Dr. Capone interviewed by Pittsburgh Post-Gazette

Burned by your bra?

Long a wardrobe staple, the bra is often poorly chosen, with painful consequences

Tuesday, September 25, 2001
By Mackenzie Carpenter, Post-Gazette Staff Writer

Sara Pitzer is, by her own description, a heavyset woman who doesn’t enjoy wearing tight undergarments.

And so, when driving home after a particularly bad day at the office, she would often perform this relaxation exercise her mother taught her:

“I’d unhook my brassiere under my clothes, slip the straps and pull it out through a sleeve and hang it on the outside car mirror.”

Pitzer, a former State College resident now living in North Carolina, says she wears a bra only when she has to, and is still looking for “a bra that doesn’t hurt.”

She’s not alone.

As Americans age and obesity rates increase, average bra sizes are going up — to a 36C, according to Maidenform (although other companies, such as Bali, still peg it at 34B, but moving steadily toward 36 B and C). And whether small-breasted or large, between 65 and 85 percent of all women wear the wrong-sized bra, according to experts.

Discomfort aside, is it possible that the brassiere — a staple of the American woman’s wardrobe since the early 20th century — may actually pose a health hazard?

The answer may be yes.

A recent online dispatch from Intelihealth.com — an Internet health service that partners with Harvard Medical School — warned that the wrong bra can cause back pain, itching, rashes, headaches and breast pain during exercise; too-loose bras can tear delicate tissue fibers and ligaments that support the breast.

And for women suffering from hypermastia — the medical term for extremely large breasts — the problem becomes particularly acute, says Dr. Raymond Capone, chief of the division of plastic surgery at UPMC Shadyside.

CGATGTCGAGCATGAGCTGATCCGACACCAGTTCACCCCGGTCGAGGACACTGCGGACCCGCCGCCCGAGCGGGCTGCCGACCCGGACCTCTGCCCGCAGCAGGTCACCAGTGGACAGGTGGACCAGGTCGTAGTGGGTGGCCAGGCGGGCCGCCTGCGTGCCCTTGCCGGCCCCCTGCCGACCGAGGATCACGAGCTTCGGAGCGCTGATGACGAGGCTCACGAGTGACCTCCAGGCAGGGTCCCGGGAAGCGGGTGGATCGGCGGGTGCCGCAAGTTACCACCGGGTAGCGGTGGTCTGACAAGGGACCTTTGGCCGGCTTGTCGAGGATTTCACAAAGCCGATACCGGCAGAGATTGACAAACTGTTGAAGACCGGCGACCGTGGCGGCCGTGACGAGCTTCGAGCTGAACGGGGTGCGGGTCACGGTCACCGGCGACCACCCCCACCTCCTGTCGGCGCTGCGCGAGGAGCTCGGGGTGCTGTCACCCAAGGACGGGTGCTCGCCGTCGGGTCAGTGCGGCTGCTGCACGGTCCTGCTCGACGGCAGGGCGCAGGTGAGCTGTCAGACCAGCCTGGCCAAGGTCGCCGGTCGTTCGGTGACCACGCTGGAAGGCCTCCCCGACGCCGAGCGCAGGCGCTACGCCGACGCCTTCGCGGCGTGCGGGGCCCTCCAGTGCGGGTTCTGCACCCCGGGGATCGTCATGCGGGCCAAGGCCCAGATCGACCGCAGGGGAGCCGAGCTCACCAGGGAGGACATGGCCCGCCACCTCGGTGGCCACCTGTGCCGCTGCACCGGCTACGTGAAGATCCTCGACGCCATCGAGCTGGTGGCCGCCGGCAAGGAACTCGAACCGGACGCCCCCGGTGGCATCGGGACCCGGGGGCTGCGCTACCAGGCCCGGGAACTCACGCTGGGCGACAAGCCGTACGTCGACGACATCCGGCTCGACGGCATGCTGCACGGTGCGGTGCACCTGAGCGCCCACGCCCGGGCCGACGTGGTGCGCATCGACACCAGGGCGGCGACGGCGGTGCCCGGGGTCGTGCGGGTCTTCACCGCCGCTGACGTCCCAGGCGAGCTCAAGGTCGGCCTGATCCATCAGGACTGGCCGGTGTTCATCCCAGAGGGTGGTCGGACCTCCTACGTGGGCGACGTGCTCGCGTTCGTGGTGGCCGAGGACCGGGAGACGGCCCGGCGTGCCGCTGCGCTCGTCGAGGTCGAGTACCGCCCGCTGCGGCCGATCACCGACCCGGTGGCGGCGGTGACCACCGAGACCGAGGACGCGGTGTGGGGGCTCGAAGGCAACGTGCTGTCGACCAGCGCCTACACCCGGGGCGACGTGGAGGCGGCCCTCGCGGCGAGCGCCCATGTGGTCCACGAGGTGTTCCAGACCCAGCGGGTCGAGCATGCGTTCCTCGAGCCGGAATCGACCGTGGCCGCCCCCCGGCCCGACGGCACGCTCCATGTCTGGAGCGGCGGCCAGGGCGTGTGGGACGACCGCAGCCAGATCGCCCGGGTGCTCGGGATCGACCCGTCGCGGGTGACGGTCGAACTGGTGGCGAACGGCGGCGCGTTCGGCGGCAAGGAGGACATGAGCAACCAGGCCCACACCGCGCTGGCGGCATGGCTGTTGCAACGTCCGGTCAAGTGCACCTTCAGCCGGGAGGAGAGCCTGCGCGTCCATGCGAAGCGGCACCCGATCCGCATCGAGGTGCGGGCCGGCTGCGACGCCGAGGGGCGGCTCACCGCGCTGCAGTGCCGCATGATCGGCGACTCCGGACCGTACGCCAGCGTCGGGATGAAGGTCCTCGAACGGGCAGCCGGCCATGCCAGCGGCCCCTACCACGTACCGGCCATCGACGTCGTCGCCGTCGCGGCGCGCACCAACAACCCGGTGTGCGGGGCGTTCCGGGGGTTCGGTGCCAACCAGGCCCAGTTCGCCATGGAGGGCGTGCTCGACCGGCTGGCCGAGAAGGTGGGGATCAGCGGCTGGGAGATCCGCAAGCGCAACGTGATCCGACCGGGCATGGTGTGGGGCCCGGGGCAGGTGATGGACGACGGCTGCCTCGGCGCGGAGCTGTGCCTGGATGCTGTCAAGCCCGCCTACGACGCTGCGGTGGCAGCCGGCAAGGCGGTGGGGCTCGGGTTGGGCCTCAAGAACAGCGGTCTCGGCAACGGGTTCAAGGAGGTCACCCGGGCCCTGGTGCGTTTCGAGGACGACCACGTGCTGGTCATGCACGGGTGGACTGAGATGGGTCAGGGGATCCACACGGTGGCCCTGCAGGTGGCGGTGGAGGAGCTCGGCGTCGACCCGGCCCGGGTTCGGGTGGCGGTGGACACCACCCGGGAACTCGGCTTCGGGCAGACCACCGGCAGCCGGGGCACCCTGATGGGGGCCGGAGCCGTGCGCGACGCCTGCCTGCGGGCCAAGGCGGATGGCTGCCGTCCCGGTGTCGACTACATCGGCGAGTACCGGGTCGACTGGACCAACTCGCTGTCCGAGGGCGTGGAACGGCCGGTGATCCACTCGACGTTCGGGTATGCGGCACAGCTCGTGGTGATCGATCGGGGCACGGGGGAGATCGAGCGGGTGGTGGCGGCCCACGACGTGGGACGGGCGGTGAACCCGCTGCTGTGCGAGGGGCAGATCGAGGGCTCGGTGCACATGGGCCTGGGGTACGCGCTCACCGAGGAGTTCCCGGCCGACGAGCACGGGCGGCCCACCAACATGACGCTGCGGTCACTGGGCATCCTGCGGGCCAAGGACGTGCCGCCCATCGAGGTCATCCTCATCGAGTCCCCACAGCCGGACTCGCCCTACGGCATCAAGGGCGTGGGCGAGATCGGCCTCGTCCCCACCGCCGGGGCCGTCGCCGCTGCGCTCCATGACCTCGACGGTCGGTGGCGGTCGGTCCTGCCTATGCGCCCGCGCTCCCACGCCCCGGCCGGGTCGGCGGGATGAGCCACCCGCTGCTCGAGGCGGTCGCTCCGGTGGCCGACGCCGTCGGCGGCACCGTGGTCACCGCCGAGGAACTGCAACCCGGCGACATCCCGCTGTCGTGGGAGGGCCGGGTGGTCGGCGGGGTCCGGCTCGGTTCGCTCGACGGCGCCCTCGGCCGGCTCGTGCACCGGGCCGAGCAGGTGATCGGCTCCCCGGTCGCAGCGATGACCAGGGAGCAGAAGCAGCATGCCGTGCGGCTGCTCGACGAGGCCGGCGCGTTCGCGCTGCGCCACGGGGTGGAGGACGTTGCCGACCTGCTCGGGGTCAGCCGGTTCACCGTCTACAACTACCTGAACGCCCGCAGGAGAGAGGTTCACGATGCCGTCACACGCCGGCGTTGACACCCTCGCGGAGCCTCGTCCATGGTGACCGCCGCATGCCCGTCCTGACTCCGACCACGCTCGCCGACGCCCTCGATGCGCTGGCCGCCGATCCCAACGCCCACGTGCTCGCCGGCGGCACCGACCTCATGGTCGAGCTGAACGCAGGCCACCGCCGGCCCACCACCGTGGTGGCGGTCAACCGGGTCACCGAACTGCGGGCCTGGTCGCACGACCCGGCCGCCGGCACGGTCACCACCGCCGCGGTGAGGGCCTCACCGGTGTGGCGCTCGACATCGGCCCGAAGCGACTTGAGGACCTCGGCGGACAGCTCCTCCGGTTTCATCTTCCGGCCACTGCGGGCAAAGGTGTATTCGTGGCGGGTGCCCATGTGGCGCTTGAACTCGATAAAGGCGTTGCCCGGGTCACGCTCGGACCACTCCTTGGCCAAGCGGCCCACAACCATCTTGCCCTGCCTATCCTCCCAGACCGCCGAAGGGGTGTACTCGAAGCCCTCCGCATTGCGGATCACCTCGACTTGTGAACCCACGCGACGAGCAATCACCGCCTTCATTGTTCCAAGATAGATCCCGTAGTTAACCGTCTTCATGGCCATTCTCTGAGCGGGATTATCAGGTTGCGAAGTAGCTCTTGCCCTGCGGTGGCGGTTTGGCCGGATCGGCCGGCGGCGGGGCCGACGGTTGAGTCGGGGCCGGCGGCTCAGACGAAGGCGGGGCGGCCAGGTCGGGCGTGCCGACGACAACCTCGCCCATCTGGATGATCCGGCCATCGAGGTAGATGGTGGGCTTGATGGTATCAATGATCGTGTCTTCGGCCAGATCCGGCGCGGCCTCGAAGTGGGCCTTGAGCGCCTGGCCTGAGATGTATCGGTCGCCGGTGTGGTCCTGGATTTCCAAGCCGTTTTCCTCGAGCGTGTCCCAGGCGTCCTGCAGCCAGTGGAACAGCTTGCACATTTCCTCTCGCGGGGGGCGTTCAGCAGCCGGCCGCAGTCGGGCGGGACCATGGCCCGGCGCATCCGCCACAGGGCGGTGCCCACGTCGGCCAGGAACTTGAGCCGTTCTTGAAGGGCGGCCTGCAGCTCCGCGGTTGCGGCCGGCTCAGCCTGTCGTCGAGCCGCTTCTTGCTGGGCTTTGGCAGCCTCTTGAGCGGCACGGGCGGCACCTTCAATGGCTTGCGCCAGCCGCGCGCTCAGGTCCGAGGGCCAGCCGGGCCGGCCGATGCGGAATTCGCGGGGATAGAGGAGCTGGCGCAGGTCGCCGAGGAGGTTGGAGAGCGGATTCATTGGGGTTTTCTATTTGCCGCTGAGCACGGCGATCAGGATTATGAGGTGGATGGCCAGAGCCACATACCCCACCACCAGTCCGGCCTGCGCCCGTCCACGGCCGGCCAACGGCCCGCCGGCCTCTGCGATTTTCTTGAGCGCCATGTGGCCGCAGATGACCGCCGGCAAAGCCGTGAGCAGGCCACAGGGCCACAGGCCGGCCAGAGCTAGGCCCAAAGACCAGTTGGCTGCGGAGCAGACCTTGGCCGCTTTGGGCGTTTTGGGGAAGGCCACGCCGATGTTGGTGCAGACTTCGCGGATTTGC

Capone has seen many women troop through his office with telltale “shoulder grooves” — the result of years of wearing a brassiere with straps that are too thin to carry the weight of the breasts efficiently.

While large breasts pose a problem in and of themselves, “I believe that for the past 75 years a rather curious undergarment has exacerbated these symptoms: the bra,” wrote Capone in an article published last spring in the University of Pittsburgh’s Physicians Newsletter.

Indeed, in person, Capone waxes positively indignant on the subject of ill-fitting brassieres.

“Women have to be smarter consumers,” he said in a recent interview. “When you have large breasts, you should not buy these sexy narrow straps.”

It’s all a matter of engineering, he says. With the advent of bras in the 1920s, “women began suspending their breasts from very narrow straps over the shoulder girdle. This feat serves to focus the considerable torque associated with the weight of large breasts” on that part of the body.

Capone limits his critique to those undergarments designed more for cleavage than for comfort. Sports bras, he says, are generally a better choice because they feature wide straps and more support across the back.

“While the French brassiere may be a fascinating invention for the small-breasted flapper of 1920 Paris,” in inventing the bra, he wrote, “I believe mankind may have taken a wrong turn.”

It’s all in the fit

Representatives of the bra industry beg to differ.

“A lot of women do get ridges in their shoulders, but it has less to do with the strap than with how the infrastructure is made,” says Lisa Boecker, marketing manager for Barely There. She said support from a well-fitted bra should come from around the body and the underwire, not the straps.

“The straps are there to hold the top of the cups,” not to support the breasts, she said.

“If you’re relying on a strap for support, it stands to reason that wider straps are better, but the reality is you shouldn’t be relying on the strap. The bra should stay in place without it — that’s really the test.”

Maidenform officials, to some degree, agreed with Capone.

“We’ve heard complaints,” about bras that are uncomfortable, said Manette Scheininger, senior vice president of marketing. “Large-size bras should not have narrow straps,” she added flatly, noting that the company’s Lilyette brand has straps that are wider than average and increase in width with an increase in cup size.